“You don’t love me.” She sits on a padded dining chair that she has brought to the living room from the kitchen. Her arms are folded over her breasts. Her left foot bobs in the air, her legs crossed in the form she has perfected over the years to look at once the most elegant and the most impatient.
“What?” He barely glances at her. His fingers work furiously upon his game controller. She is muted, from his perspective, by the headphones that blast the games sound into his ears, at once letting him ignore her most of the time and giving him a “competitive advantage.”
“I said you don’t love me.” She is determined to push through with what she wants to say. He’s deep into his fifth hour, today, of playing this game. She’s been waiting in this chair for 25 minutes. He watched her pull it up. She wonders if he assumed she actually wanted to watch him play.
“‘Babe, give me a minute,” he says. “I’m almost through this level.”
“The game can be paused,” she says. She leans forward to look at the screen, just to be sure. No, he’s not even playing one of his online games. It’s a single-player action RPG. It’s not even online. It’s completely possible for him to pause it.
“Yeah, but I’m in the middle of a boss fight.” He’s not even looking at her as he speaks. The glow from the screen illuminates his eyes. She imagines the images flowing into his brain, nesting deep inside in a place far more important to him than she has ever been.
She closes her eyes. “You say you love me. You say the words, because I asked you to, after that first time. I felt like you didn’t say it enough. It made me feel better for a while. If you said the words, I could convince myself that maybe you actually felt it. But you don’t.”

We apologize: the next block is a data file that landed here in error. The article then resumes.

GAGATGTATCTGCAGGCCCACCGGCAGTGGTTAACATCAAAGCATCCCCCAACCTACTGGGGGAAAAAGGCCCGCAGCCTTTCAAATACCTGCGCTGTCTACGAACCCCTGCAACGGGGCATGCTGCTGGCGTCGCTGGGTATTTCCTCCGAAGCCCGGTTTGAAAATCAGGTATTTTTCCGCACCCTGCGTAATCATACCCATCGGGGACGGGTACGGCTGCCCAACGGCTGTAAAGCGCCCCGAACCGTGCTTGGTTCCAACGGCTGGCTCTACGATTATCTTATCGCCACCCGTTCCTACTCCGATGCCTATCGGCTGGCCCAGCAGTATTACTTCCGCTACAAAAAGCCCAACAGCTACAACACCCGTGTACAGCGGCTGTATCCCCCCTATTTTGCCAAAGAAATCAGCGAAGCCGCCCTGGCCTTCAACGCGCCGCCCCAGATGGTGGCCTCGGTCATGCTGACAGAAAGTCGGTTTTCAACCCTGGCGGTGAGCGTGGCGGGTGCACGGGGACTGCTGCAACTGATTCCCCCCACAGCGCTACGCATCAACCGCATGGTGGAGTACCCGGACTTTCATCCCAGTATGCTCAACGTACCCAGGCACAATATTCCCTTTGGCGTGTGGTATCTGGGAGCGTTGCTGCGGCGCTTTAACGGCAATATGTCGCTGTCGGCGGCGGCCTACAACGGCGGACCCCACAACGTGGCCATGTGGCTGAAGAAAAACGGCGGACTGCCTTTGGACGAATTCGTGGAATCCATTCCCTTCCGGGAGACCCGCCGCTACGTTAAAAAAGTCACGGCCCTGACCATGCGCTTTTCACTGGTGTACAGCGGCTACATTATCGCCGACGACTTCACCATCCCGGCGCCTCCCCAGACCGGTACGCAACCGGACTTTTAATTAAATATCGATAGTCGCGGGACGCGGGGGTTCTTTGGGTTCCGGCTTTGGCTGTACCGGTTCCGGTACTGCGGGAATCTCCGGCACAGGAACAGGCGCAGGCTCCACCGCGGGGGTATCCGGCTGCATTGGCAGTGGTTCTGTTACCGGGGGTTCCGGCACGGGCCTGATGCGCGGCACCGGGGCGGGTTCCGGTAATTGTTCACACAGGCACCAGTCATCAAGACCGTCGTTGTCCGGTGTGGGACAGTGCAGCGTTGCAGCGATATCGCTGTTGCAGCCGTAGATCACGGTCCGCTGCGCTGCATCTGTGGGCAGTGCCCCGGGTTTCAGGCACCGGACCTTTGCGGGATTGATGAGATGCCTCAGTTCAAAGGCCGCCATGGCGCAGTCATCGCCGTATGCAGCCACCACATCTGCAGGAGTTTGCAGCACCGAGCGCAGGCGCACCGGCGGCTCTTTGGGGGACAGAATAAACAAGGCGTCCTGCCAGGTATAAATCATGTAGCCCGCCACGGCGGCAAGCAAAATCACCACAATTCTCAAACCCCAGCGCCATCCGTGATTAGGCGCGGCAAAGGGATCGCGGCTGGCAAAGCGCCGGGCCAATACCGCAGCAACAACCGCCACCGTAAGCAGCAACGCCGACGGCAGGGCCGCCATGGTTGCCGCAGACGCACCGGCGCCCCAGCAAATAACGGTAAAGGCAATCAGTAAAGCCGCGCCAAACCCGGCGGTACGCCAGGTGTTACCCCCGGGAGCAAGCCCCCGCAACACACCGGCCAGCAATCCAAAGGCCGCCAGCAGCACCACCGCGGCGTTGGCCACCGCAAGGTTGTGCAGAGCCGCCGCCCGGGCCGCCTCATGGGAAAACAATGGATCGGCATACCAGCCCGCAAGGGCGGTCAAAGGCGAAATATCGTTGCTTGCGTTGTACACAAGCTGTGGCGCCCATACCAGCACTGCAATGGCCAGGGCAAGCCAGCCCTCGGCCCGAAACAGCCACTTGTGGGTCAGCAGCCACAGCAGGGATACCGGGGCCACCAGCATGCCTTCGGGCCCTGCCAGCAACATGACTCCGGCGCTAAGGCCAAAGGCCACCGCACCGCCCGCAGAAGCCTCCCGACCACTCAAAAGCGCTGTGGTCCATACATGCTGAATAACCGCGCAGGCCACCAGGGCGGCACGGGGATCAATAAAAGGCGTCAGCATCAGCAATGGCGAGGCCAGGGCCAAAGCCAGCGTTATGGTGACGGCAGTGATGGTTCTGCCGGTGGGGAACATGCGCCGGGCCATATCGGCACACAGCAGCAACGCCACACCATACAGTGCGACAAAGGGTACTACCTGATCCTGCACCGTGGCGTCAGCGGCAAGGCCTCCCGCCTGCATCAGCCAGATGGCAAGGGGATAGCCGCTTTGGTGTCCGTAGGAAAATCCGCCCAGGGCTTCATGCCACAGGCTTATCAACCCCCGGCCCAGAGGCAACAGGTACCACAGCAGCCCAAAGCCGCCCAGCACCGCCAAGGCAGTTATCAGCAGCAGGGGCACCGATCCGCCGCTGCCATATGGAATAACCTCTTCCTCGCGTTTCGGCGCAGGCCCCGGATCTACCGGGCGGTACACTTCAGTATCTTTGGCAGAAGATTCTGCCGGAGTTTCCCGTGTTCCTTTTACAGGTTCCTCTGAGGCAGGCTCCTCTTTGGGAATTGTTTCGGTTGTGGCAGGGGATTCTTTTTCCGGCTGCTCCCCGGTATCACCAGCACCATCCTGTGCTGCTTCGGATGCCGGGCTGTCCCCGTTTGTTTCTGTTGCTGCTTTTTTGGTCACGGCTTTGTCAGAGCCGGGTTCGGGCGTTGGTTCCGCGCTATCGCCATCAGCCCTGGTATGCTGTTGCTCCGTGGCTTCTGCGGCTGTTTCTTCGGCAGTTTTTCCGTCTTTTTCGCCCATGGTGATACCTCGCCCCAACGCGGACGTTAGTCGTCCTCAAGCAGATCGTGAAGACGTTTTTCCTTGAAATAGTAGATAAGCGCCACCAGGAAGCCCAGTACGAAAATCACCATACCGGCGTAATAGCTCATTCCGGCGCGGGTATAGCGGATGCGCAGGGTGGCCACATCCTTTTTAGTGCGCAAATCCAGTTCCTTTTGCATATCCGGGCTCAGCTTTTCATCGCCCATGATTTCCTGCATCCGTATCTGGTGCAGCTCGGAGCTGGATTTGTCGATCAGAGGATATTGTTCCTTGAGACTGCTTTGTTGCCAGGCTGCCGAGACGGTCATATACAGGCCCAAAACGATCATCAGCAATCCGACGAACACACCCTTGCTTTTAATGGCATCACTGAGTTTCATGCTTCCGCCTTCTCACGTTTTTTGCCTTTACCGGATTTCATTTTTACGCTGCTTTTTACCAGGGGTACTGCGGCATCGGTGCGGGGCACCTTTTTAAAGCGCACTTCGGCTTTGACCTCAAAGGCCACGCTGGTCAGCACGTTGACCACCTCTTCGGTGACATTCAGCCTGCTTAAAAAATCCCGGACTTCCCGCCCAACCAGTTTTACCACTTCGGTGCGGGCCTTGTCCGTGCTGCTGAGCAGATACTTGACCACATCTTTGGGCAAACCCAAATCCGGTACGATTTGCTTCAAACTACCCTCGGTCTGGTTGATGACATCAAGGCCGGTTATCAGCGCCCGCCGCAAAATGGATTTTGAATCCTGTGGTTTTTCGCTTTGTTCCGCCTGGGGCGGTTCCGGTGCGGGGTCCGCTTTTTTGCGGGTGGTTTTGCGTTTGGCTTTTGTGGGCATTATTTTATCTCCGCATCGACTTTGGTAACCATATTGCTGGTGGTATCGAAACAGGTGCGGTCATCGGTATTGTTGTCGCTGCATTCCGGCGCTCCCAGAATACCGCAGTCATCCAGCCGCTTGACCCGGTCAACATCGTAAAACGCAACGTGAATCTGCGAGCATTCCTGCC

“What are you talking about?” he asks. He’s biting his lip. His brow is furrowed. She has taken some of his concentration away from the game, but not much. It’s still his primary focus. “You know I love you.”
“I’m telling you that I know that you don’t,” she presses. “Pause the game.”
“No.” He shoots her a disgusted look. “I told you I’m in the middle of a fight.”
She stands. She had threats prepared — “If you love me, pause the game;” “If you want this relationship to continue, pause the game” — but they feel juvenile. There’s no point to making them. She has no intent to continue their relationship. She has come into this room to end it. There’s little he can do to change her mind.
He looks up as she walks away, but not long enough to matter. He continues playing. He’s still playing when she comes back downstairs, her clothes in her backpack and her toiletries in a plastic grocery bag. In his apartment, the living room and the entryway are synonymous. She stands by the door, hand resting on the handle, for a few minutes, hoping he’ll acknowledge her actions. He hasn’t even noticed her.
“I’m leaving,” she says, loudly, so that he’ll hear her over his game.
“Okay,” he says. “I’ll see you later.”
“No, you won’t.” She doesn’t say this quite loud enough. She knows, because he doesn’t give any sort of response at all. She continues on at that volume. “You never really loved me. You just said you did so that I’d have sex with you. I was always just an inconvenience, otherwise. We both knew it, but some part of me kept saying that I did love you. That wasn’t love, either. It was just… need, I guess. Goodbye.”
She was just a trophy to him, really. She was barely ever a person. They never did anything she thought was interesting. All she existed for was for him to have sex with and talk about it with his friends afterward. That wasn’t what she deserved.
“What’s that?” He finally pauses the game so that he can turn to see her. He pulls his headphones off of his ears, clearly irritated. “I can’t hear you when you’re talking from over there.”
“It’s nothing,” she says. “It’s… I’m headed back to my apartment. Goodbye.”
“Yeah, okay.” He puts the headphones back on. “See you tonight.”
She starts to say something, but she bites it back. There’s no point. If she keeps trying to push, she’ll just make herself angry, and if she’s angry she might try to fix them. That’s not going to happen. She deserves someone better. She closes the door behind her, hoping she hasn’t left anything behind, and begins the walk across campus with no further regrets than that.